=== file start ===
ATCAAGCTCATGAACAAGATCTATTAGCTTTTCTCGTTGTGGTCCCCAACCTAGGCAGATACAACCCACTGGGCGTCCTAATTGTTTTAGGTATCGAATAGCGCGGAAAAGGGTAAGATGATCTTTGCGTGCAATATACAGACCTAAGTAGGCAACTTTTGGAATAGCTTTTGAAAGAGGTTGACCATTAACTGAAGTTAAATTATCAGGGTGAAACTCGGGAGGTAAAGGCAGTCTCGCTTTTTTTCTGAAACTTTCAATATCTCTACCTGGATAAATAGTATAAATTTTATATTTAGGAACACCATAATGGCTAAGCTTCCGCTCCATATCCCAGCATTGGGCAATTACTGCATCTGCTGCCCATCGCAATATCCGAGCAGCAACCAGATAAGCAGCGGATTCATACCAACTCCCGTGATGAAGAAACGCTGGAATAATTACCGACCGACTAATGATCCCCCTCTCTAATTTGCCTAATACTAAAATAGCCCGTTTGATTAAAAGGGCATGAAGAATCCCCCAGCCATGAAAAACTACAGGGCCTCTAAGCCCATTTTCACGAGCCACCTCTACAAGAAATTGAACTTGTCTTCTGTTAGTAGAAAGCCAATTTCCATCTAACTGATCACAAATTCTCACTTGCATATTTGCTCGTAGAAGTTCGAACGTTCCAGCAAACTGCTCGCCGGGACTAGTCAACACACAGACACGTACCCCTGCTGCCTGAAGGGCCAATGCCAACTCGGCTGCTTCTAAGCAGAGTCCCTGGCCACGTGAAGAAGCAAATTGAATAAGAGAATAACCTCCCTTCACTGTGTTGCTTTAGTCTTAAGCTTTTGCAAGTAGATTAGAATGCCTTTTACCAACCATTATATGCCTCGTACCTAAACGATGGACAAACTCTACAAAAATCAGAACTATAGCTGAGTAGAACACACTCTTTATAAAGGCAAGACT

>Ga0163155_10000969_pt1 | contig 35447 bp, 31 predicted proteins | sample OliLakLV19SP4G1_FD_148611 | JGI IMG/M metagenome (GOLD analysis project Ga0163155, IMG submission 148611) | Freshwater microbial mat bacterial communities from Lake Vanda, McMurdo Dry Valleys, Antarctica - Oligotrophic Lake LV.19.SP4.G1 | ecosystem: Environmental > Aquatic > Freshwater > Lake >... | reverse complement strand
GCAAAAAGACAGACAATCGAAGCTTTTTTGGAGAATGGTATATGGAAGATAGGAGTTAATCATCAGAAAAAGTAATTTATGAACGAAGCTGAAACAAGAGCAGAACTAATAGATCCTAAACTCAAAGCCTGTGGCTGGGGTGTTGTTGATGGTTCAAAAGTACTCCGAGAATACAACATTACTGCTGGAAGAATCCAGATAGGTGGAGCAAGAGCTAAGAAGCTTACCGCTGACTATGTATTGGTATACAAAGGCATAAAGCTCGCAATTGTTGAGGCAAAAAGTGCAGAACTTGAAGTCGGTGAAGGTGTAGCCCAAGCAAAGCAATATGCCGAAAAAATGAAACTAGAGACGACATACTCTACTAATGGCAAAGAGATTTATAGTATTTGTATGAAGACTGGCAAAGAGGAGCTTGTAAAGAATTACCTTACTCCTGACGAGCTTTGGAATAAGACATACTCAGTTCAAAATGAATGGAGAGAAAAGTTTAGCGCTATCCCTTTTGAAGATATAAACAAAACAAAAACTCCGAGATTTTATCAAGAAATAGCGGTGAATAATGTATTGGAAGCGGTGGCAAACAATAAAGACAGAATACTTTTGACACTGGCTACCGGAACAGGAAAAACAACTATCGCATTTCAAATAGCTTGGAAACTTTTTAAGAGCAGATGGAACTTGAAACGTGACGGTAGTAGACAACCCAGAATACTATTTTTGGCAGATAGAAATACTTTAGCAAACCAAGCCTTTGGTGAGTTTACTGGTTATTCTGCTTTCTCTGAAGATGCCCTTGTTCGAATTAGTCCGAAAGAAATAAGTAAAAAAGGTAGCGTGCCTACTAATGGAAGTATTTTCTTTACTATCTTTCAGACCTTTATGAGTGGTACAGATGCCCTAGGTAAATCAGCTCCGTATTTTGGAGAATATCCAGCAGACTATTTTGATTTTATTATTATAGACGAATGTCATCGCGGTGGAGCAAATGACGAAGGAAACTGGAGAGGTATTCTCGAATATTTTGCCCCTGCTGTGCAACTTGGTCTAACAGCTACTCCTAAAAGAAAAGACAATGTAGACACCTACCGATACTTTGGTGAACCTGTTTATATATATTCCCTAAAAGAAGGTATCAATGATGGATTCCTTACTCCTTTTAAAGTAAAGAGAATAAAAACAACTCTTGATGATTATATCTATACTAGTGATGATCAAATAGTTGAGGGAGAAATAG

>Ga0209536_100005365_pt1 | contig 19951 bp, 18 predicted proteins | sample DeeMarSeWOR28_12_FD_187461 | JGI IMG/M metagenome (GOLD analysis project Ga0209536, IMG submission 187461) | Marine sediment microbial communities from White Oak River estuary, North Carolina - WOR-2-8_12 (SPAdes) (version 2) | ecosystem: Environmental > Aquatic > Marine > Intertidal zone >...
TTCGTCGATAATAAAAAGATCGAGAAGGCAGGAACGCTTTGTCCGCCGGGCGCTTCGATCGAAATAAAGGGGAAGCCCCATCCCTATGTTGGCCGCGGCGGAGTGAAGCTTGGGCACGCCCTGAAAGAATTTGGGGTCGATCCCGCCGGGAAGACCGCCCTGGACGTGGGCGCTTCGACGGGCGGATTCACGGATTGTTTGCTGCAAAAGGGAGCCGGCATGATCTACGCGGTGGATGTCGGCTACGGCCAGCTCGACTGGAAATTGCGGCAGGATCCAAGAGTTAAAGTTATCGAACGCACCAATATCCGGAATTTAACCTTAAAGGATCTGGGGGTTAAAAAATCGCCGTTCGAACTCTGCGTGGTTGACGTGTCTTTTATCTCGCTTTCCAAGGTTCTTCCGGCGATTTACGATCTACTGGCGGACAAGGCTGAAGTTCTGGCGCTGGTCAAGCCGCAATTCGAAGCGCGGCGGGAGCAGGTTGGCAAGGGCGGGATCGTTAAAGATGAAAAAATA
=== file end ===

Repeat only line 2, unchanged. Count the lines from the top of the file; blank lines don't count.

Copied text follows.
>Ga0163155_10000969_pt1 | contig 35447 bp, 31 predicted proteins | sample OliLakLV19SP4G1_FD_148611 | JGI IMG/M metagenome (GOLD analysis project Ga0163155, IMG submission 148611) | Freshwater microbial mat bacterial communities from Lake Vanda, McMurdo Dry Valleys, Antarctica - Oligotrophic Lake LV.19.SP4.G1 | ecosystem: Environmental > Aquatic > Freshwater > Lake >... | reverse complement strand